>Kelly, try and comprehend this one fact, if nothing else.  The
>widely spaced array gains you NOTHING.

Thats was countered by oter on this board.  To put it blutly.  You need that
size to focus at long ranges.  If you can't focus the beam, it dosn't matter
how much of it you transmit.

>>>>>The possible reuse of the lasers is particularly notable if it is
>>>>>reused in a single mission (e.g. sequencially launching multiple
>>>>>modules which provide deceleration fuel).
>>>>>However, the possible reuse of lasers for marketable power generation
>>>>>is, IMO, dubious.  First, there has to be a market for that amount
>>>>>of power.  
>>>>Presumably for large scale industrial operations in space, such as non
>>>>earth asteropid work and transport.  But agreed, this is speculative.
>>>The only serious use for them I can imagine is for laser powered
>>>rocket transport.  Assuming nuclear reactors remain expensive and/or
>>>fission materials remain restricted, laser powered rockets offer
>>>great potential savings in rocket costs.
>>>For any sort of heavy industrial work where it's worth putting a
>>>high power refinery on site, it's also worth putting its power
>>>source on site.  Beamed power really only offers a potential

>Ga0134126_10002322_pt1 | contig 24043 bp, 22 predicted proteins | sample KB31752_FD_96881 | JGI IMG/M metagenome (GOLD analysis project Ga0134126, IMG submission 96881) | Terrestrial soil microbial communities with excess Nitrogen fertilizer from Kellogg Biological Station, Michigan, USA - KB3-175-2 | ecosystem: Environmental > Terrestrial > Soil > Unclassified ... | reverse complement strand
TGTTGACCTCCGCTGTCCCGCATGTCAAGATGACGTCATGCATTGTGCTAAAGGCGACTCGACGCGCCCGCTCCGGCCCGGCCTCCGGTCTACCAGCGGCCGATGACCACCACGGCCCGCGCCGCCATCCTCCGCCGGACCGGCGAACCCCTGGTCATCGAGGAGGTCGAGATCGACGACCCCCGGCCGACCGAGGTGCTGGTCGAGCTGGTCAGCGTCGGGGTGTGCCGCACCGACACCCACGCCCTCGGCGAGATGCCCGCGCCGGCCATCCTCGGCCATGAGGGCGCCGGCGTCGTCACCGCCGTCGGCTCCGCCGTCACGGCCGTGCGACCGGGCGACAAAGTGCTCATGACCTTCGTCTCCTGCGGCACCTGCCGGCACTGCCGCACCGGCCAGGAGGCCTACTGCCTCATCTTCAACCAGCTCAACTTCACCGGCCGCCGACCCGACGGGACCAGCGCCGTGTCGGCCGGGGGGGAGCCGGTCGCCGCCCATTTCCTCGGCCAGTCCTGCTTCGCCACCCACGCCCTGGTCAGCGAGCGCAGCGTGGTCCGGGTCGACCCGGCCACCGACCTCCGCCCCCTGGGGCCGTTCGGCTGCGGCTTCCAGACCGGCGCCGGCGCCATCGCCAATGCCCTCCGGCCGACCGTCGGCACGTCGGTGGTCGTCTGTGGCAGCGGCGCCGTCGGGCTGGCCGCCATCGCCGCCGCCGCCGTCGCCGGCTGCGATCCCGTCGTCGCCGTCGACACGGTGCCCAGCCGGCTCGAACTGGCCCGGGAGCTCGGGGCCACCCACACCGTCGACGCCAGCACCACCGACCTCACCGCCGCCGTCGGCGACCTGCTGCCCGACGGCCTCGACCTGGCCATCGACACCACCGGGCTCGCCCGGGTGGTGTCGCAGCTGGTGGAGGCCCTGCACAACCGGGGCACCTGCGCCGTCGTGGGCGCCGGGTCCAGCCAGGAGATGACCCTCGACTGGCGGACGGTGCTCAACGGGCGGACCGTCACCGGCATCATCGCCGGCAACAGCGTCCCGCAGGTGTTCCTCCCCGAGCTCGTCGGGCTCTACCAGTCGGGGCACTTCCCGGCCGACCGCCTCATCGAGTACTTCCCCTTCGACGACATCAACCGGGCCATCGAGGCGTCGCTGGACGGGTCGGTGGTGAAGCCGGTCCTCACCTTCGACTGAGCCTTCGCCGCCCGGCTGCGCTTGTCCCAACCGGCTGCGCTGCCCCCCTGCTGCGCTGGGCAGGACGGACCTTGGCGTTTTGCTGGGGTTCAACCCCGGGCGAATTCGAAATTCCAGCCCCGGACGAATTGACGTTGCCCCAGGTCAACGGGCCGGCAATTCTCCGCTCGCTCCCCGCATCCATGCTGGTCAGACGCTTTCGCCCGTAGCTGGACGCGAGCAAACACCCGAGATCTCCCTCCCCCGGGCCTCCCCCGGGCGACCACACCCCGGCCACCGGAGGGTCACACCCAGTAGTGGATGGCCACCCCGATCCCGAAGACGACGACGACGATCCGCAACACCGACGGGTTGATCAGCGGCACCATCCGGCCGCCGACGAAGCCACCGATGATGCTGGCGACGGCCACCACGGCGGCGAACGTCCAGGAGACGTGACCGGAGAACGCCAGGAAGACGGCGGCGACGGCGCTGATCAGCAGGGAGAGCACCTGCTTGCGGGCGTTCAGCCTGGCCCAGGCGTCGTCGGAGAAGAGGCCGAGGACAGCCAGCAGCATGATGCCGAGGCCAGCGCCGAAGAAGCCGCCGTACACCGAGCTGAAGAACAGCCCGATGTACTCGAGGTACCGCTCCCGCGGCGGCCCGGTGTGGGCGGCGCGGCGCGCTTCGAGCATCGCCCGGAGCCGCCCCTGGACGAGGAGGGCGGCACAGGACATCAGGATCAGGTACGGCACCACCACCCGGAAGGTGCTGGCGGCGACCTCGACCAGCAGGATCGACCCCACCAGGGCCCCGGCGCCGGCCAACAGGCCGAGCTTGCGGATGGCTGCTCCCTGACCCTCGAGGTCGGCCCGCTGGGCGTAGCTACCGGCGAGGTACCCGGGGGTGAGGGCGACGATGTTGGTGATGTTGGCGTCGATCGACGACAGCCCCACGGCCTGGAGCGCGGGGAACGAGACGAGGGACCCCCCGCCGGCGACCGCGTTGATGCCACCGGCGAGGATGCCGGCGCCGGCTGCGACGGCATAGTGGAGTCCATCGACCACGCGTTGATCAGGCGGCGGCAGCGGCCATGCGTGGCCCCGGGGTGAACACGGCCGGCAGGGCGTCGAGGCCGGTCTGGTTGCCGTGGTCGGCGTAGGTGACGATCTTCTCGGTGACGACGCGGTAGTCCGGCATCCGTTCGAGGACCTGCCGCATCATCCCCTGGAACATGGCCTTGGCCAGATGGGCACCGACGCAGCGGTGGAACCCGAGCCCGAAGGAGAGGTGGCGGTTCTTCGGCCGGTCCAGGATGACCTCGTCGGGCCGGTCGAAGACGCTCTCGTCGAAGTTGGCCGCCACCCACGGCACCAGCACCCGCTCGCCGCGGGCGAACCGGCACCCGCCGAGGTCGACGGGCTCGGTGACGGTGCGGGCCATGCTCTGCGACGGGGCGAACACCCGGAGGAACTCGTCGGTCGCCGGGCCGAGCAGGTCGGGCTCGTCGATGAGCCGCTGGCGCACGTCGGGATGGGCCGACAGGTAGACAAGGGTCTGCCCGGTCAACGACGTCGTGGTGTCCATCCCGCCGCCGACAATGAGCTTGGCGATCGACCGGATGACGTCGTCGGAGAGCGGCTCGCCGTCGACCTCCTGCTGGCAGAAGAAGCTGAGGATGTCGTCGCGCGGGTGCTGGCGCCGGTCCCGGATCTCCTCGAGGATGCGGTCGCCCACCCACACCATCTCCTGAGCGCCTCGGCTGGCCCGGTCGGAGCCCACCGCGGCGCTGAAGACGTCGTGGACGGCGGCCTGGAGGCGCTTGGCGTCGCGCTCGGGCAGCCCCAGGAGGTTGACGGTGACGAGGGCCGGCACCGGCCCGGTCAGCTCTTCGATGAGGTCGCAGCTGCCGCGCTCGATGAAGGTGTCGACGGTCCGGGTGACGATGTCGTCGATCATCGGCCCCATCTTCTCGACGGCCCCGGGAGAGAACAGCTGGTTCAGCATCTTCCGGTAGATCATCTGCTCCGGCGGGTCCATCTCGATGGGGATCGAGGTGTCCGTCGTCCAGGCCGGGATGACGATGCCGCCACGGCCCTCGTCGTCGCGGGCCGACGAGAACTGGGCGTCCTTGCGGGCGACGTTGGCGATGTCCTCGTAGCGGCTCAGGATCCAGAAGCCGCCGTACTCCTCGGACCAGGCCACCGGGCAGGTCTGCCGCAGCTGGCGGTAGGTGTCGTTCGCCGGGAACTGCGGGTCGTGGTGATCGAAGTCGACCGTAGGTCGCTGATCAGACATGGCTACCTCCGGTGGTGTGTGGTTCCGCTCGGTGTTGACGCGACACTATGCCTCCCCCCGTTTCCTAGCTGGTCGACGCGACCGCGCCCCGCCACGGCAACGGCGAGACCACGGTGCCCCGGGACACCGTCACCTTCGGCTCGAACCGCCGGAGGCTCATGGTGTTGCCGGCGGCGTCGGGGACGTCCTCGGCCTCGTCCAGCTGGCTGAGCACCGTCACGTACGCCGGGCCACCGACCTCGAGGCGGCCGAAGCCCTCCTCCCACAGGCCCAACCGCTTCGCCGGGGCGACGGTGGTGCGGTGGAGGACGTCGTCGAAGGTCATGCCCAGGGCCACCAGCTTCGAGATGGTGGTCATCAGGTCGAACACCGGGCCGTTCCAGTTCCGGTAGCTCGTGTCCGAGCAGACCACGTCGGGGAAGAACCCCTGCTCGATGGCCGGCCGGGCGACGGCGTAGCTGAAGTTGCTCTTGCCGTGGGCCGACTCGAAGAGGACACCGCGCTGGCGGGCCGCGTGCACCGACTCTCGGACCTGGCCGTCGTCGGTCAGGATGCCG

>>>advantage in cases where the power is only needed a small fraction
>>>of the time (which is the case for rockets).
>>Since the refineries and propulsion platforms would need to relocate around
>>asteroidal space, being able to buy a couple months powe without shipping a
>>power plant to the site could make a lot of economic sence.
>These refineries are likely to mass a lot more than their power
>source, so if it's worth moving the refinery on site, it's not
>much of a marginal cost to bring its power source along as well.
>(The alternative is moving the asteroid to a refinery, which is
>an example of rocket power--which I already describe as a valid
>potential use for beamed power, if nuclear rockets are restricted.)

Actually in space this isn't a factor for a lot of types of refineries.  I.E.
you use power, but little physical equipment, but thats geting off topic.

>    _____     Isaac Kuo